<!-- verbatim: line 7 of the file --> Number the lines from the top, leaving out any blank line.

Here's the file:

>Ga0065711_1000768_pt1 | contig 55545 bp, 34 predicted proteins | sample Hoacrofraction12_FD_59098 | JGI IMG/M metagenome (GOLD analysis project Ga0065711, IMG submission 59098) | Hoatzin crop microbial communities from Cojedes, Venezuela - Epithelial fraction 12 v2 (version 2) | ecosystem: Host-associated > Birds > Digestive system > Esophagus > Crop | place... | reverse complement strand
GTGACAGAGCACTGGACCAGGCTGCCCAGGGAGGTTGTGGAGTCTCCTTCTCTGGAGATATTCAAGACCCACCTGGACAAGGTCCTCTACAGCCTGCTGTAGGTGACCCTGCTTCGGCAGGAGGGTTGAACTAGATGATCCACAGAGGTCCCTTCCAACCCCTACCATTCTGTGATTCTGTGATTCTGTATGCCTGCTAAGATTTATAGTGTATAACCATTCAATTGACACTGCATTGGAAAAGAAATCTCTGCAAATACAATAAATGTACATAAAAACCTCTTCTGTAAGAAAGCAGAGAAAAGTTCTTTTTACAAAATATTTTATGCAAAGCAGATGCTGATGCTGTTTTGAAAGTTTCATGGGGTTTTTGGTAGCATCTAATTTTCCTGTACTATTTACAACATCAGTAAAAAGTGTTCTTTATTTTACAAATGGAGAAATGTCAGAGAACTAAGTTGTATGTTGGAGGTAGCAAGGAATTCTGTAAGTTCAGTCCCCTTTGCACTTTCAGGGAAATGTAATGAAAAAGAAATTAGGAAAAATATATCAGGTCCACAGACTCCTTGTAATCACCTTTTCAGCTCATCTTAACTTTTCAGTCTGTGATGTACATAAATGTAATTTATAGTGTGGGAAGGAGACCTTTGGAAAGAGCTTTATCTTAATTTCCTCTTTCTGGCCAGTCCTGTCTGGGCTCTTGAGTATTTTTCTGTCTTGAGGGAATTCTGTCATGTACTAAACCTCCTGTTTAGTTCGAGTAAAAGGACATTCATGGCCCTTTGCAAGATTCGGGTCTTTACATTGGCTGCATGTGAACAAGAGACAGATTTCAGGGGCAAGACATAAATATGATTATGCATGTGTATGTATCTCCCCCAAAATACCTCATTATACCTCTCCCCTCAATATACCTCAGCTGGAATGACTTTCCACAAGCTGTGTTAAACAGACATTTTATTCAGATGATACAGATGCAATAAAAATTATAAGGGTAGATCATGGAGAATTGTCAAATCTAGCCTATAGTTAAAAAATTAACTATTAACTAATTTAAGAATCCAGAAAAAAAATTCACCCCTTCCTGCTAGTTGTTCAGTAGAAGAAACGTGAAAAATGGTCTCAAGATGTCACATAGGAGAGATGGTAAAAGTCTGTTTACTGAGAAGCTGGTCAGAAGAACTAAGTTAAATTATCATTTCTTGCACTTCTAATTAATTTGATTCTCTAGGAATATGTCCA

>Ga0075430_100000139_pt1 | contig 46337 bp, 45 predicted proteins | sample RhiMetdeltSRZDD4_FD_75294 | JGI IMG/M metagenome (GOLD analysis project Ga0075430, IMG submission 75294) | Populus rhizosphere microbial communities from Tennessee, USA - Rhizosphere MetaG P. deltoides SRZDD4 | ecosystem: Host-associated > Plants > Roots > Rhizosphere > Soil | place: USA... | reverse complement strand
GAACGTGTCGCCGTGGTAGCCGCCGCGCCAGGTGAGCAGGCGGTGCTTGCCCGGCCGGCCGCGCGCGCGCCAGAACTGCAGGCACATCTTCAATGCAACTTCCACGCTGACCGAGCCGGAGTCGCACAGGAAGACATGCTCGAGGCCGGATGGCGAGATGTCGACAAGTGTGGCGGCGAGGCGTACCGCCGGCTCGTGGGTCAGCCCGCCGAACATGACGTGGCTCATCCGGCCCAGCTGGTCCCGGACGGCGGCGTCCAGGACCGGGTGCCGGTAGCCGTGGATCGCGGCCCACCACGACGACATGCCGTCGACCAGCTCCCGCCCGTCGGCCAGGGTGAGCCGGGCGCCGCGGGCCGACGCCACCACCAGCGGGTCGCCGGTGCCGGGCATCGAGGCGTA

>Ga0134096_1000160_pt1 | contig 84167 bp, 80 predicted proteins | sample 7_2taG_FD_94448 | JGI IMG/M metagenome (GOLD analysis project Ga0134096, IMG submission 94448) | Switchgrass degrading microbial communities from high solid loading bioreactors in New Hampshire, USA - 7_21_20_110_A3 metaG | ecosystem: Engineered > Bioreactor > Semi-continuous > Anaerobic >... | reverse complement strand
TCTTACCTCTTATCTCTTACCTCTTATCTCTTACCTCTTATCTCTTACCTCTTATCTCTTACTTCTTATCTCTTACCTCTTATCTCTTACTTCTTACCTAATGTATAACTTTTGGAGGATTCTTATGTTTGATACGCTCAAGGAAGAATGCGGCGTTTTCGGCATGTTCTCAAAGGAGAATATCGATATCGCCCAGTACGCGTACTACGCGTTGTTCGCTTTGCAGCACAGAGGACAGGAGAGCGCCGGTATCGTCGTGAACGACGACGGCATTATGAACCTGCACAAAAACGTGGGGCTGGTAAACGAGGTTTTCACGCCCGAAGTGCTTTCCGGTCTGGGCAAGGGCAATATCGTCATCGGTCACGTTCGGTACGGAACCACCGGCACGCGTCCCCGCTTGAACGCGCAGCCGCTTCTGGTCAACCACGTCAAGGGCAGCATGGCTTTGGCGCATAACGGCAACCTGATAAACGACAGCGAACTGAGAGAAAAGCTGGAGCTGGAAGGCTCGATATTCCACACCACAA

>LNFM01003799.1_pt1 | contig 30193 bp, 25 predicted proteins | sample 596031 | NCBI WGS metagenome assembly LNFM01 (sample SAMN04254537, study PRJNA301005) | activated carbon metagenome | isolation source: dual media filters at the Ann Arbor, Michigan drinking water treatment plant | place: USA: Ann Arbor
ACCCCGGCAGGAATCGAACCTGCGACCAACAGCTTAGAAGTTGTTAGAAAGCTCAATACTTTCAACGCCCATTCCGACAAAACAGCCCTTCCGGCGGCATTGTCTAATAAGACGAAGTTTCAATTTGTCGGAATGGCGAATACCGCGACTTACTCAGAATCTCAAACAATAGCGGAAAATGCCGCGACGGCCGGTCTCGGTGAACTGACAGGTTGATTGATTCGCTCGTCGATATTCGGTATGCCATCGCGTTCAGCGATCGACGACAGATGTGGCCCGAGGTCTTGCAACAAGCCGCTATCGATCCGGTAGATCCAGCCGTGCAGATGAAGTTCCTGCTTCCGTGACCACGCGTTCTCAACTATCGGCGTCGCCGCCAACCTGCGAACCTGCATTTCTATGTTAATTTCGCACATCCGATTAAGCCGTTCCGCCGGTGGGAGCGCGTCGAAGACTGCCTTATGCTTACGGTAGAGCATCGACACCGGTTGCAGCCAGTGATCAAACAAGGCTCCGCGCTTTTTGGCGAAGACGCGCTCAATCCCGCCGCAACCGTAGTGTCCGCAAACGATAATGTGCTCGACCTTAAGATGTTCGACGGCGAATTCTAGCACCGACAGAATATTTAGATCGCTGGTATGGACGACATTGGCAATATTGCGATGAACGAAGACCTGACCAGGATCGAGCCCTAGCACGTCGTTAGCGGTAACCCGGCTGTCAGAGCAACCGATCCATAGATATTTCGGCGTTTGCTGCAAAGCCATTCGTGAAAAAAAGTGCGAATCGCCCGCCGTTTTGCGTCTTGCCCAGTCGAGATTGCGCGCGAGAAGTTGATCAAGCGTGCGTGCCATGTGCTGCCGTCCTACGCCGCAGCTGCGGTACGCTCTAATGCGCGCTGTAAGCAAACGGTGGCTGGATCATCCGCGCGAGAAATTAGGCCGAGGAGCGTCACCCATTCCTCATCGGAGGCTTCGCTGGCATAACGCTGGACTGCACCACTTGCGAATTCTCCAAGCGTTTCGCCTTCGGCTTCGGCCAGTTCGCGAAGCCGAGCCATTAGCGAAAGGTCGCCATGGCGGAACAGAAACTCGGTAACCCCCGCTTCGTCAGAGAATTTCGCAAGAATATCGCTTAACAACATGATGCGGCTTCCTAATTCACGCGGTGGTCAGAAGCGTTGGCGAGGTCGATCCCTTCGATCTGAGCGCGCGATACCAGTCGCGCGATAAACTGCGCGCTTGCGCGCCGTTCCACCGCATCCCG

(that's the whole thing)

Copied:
>LNFM01003799.1_pt1 | contig 30193 bp, 25 predicted proteins | sample 596031 | NCBI WGS metagenome assembly LNFM01 (sample SAMN04254537, study PRJNA301005) | activated carbon metagenome | isolation source: dual media filters at the Ann Arbor, Michigan drinking water treatment plant | place: USA: Ann Arbor